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MORITO

MORITO

There has been a spate of such great cookery books coming out at the moment, as recent weeks of Cookbook Corner demonstrate, and this week's contender shows the trend is still on the up. Morito - the tapas-bar little sibling to the long-celebrated Moro is a work of great joy, as indeed all titles from this illustrious stable have been: it looks beautiful, in a homemade, informal way, the recipes are inspiring and do-able and I have already given 3 copies as presents. I suspect that come Christmas, I will be giving it to a lot more people, too.
I um-ed and ah-ed and ah-ed and um-ed making my recipe selection for you, as all cried out to be chosen, but in the end went for the one that is a basic of the place, and might well become a staple in my house, the Morito rolls. Don't be put off making your own bread: it's one of the most uplifting experiences you can have in the kitchen!

 

Morito Rolls

From Morito by Sam and Sam Clark. Published by Ebury Press, 2014 (£26).

Morito rolls came about in an effort to replicate the delicious molletes most famously produced from a 200-year-old recipe in Antequera, in the province of Málaga. Their character is a moist chewy roll that is deliciously crunchy when toasted. Perfect for all our needs.


Makes 15-20 rolls


600ml tepid water
750g organic strong white bread flour (Shipton Mill or Doves Farm), plus extra for dusting
1 heaped teaspoon dried yeast
1 teaspoon fine sea salt
1 teaspoon sugar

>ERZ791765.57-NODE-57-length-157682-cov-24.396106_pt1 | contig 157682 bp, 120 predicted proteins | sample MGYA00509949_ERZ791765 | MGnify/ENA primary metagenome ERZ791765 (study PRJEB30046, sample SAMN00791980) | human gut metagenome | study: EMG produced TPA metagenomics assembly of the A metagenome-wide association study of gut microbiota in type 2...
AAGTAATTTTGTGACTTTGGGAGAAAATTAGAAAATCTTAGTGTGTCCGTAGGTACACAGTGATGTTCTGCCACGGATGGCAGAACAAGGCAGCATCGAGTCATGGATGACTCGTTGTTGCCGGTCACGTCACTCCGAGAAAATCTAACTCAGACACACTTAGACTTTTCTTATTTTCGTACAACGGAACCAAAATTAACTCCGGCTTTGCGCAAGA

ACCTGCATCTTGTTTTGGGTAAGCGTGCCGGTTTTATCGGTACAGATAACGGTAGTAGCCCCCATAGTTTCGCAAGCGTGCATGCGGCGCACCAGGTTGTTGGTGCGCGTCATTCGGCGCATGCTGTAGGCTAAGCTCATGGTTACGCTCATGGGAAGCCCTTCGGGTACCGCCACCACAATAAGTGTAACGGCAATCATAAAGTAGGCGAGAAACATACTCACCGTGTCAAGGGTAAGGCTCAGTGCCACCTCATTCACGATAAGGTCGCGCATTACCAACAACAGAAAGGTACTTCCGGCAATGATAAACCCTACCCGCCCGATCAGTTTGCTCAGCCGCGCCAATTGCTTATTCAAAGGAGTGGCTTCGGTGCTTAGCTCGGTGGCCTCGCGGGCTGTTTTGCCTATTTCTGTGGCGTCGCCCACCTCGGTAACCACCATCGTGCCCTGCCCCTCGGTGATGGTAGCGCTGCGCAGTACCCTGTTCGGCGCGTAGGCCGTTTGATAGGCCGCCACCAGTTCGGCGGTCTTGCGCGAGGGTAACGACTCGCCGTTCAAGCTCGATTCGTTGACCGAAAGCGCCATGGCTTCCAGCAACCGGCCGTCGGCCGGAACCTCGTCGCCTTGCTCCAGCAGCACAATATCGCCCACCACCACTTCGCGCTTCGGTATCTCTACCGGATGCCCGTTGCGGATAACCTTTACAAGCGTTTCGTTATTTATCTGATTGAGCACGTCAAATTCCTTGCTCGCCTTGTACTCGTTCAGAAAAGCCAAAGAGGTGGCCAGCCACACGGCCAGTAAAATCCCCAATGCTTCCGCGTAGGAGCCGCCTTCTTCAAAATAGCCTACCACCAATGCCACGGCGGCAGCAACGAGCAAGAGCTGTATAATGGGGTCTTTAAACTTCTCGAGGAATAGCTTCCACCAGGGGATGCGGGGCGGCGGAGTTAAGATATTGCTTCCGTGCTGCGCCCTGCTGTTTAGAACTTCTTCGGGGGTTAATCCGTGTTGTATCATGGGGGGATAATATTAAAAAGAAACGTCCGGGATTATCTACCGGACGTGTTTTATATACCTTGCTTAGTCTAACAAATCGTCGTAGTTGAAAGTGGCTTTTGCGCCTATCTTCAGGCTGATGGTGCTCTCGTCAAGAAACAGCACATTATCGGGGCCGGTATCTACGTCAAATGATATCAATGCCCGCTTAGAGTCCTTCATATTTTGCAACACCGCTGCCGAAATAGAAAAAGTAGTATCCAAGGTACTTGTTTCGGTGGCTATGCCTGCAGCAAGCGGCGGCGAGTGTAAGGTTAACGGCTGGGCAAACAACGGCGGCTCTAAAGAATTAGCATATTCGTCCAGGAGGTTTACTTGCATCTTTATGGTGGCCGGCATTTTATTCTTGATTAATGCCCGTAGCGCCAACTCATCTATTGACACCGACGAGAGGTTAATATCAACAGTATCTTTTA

a little olive oil, for the baking sheets


Put all the ingredients except the oil in a bowl or food mixer with a dough hook. Thoroughly combine, then knead for 5 minutes, or more if working by hand, until the dough feels smooth and elastic. Let the dough rest for 5 minutes, then knead again for 3 minutes. Cover the dough and place in the fridge for 1-2 hours to relax. This helps when you shape the rolls, as the dough is quite sticky. Line 2 or more baking sheets with lightly oiled baking parchment.


To form the rolls, first give the dough one more quick knead in the bowl. Then pinch off pieces of dough just larger than a golf ball and place on the baking sheets in rough roundish shapes (the dough is very forgiving). Leave them to rest for 30-45 minutes in a warm place, until they have doubled in size. Meanwhile preheat the oven to 200°C/400°F/Gas 6.


Bake the rolls for 10-12 minutes or until golden brown. Remove from the oven and transfer to a cooling rack.


These rolls freeze well if par-baked for 10 minutes at 180°C/350°F/Gas 4. To finish, defrost thoroughly, put in an oven preheated to 200°C/400°F/Gas 6 and cook for 5-10 minutes or until golden brown.


We cook the rolls in Moro’s wood oven. To protect them from the harsh, dry air of the kitchen, whilst proving and to save space, we made a proving box that fits one hundred rolls snugly.